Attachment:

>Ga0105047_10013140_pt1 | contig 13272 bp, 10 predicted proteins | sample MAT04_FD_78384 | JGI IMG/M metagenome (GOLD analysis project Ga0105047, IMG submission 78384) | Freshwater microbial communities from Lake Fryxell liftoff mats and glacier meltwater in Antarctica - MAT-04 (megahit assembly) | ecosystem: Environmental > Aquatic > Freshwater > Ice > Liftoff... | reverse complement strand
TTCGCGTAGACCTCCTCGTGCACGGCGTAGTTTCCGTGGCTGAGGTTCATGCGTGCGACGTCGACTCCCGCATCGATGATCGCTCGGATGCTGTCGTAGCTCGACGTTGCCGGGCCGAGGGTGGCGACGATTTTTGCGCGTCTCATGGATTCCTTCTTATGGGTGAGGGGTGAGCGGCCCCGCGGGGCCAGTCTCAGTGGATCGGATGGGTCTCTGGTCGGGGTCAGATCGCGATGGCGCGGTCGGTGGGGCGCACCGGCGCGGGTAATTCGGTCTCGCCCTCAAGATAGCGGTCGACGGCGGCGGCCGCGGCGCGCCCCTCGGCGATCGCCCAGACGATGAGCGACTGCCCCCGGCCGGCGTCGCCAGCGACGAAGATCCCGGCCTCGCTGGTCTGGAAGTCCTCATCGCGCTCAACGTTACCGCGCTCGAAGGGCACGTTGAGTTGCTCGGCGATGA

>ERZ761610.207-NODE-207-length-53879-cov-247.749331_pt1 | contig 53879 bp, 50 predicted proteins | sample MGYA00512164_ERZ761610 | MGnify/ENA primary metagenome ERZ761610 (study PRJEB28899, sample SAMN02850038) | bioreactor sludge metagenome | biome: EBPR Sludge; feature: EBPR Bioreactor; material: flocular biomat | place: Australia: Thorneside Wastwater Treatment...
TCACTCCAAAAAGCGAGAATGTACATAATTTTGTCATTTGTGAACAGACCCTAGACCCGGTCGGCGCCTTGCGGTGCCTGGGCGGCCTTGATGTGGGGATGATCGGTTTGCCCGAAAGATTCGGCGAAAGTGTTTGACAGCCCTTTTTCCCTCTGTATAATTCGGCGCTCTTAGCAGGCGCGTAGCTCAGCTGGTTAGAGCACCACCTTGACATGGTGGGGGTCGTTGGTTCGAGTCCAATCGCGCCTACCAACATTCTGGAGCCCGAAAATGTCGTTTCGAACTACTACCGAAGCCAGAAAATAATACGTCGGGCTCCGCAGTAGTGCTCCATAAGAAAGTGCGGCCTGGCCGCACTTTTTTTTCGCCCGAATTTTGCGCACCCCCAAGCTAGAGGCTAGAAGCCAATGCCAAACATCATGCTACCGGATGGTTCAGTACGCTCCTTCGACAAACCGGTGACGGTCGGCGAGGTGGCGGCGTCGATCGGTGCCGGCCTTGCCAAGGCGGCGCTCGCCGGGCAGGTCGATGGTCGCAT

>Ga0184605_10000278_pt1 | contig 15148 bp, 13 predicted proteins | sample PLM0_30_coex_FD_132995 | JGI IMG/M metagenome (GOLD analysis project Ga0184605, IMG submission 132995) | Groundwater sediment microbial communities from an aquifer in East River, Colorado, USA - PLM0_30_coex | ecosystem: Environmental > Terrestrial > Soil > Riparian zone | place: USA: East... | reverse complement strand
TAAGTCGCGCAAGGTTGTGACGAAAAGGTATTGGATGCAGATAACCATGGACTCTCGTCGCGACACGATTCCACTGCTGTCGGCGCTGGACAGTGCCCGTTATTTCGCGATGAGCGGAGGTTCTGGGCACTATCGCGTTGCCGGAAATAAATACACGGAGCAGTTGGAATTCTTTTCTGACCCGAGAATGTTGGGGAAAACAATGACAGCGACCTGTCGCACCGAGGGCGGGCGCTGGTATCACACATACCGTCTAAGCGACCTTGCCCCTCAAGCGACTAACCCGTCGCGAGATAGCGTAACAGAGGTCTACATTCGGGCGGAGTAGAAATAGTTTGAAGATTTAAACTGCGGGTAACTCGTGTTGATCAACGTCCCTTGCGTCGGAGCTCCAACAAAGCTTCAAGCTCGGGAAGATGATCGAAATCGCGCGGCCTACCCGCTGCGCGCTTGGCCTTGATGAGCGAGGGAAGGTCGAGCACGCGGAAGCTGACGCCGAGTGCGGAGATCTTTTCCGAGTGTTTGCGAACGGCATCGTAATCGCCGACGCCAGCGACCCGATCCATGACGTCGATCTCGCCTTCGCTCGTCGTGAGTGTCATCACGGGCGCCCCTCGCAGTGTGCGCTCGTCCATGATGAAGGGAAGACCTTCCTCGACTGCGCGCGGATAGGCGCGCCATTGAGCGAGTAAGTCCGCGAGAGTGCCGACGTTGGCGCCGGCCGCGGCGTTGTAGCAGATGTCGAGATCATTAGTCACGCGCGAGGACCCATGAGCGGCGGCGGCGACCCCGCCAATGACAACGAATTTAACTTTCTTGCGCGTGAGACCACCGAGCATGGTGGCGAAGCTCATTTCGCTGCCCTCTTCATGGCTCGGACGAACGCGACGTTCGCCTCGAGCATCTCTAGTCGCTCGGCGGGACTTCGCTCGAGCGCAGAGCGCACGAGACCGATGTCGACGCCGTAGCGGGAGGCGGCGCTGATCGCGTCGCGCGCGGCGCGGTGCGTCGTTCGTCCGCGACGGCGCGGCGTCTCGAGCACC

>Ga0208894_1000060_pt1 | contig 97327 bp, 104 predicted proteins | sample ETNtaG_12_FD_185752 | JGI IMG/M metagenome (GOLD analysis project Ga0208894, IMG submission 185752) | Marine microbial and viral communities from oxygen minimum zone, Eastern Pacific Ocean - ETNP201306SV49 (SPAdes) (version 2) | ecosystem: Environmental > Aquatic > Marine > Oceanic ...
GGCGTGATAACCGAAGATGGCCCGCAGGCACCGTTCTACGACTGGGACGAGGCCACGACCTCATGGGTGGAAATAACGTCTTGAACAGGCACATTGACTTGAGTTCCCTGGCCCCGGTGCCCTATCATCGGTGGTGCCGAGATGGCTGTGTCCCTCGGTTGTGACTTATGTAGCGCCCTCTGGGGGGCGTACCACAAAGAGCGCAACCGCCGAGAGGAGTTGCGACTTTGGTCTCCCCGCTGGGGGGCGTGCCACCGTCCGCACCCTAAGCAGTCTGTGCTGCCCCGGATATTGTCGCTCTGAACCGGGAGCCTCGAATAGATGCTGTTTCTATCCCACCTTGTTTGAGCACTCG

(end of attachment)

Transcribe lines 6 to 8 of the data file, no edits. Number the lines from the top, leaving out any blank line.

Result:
TAAGTCGCGCAAGGTTGTGACGAAAAGGTATTGGATGCAGATAACCATGGACTCTCGTCGCGACACGATTCCACTGCTGTCGGCGCTGGACAGTGCCCGTTATTTCGCGATGAGCGGAGGTTCTGGGCACTATCGCGTTGCCGGAAATAAATACACGGAGCAGTTGGAATTCTTTTCTGACCCGAGAATGTTGGGGAAAACAATGACAGCGACCTGTCGCACCGAGGGCGGGCGCTGGTATCACACATACCGTCTAAGCGACCTTGCCCCTCAAGCGACTAACCCGTCGCGAGATAGCGTAACAGAGGTCTACATTCGGGCGGAGTAGAAATAGTTTGAAGATTTAAACTGCGGGTAACTCGTGTTGATCAACGTCCCTTGCGTCGGAGCTCCAACAAAGCTTCAAGCTCGGGAAGATGATCGAAATCGCGCGGCCTACCCGCTGCGCGCTTGGCCTTGATGAGCGAGGGAAGGTCGAGCACGCGGAAGCTGACGCCGAGTGCGGAGATCTTTTCCGAGTGTTTGCGAACGGCATCGTAATCGCCGACGCCAGCGACCCGATCCATGACGTCGATCTCGCCTTCGCTCGTCGTGAGTGTCATCACGGGCGCCCCTCGCAGTGTGCGCTCGTCCATGATGAAGGGAAGACCTTCCTCGACTGCGCGCGGATAGGCGCGCCATTGAGCGAGTAAGTCCGCGAGAGTGCCGACGTTGGCGCCGGCCGCGGCGTTGTAGCAGATGTCGAGATCATTAGTCACGCGCGAGGACCCATGAGCGGCGGCGGCGACCCCGCCAATGACAACGAATTTAACTTTCTTGCGCGTGAGACCACCGAGCATGGTGGCGAAGCTCATTTCGCTGCCCTCTTCATGGCTCGGACGAACGCGACGTTCGCCTCGAGCATCTCTAGTCGCTCGGCGGGACTTCGCTCGAGCGCAGAGCGCACGAGACCGATGTCGACGCCGTAGCGGGAGGCGGCGCTGATCGCGTCGCGCGCGGCGCGGTGCGTCGTTCGTCCGCGACGGCGCGGCGTCTCGAGCACC

>Ga0208894_1000060_pt1 | contig 97327 bp, 104 predicted proteins | sample ETNtaG_12_FD_185752 | JGI IMG/M metagenome (GOLD analysis project Ga0208894, IMG submission 185752) | Marine microbial and viral communities from oxygen minimum zone, Eastern Pacific Ocean - ETNP201306SV49 (SPAdes) (version 2) | ecosystem: Environmental > Aquatic > Marine > Oceanic ...
GGCGTGATAACCGAAGATGGCCCGCAGGCACCGTTCTACGACTGGGACGAGGCCACGACCTCATGGGTGGAAATAACGTCTTGAACAGGCACATTGACTTGAGTTCCCTGGCCCCGGTGCCCTATCATCGGTGGTGCCGAGATGGCTGTGTCCCTCGGTTGTGACTTATGTAGCGCCCTCTGGGGGGCGTACCACAAAGAGCGCAACCGCCGAGAGGAGTTGCGACTTTGGTCTCCCCGCTGGGGGGCGTGCCACCGTCCGCACCCTAAGCAGTCTGTGCTGCCCCGGATATTGTCGCTCTGAACCGGGAGCCTCGAATAGATGCTGTTTCTATCCCACCTTGTTTGAGCACTCG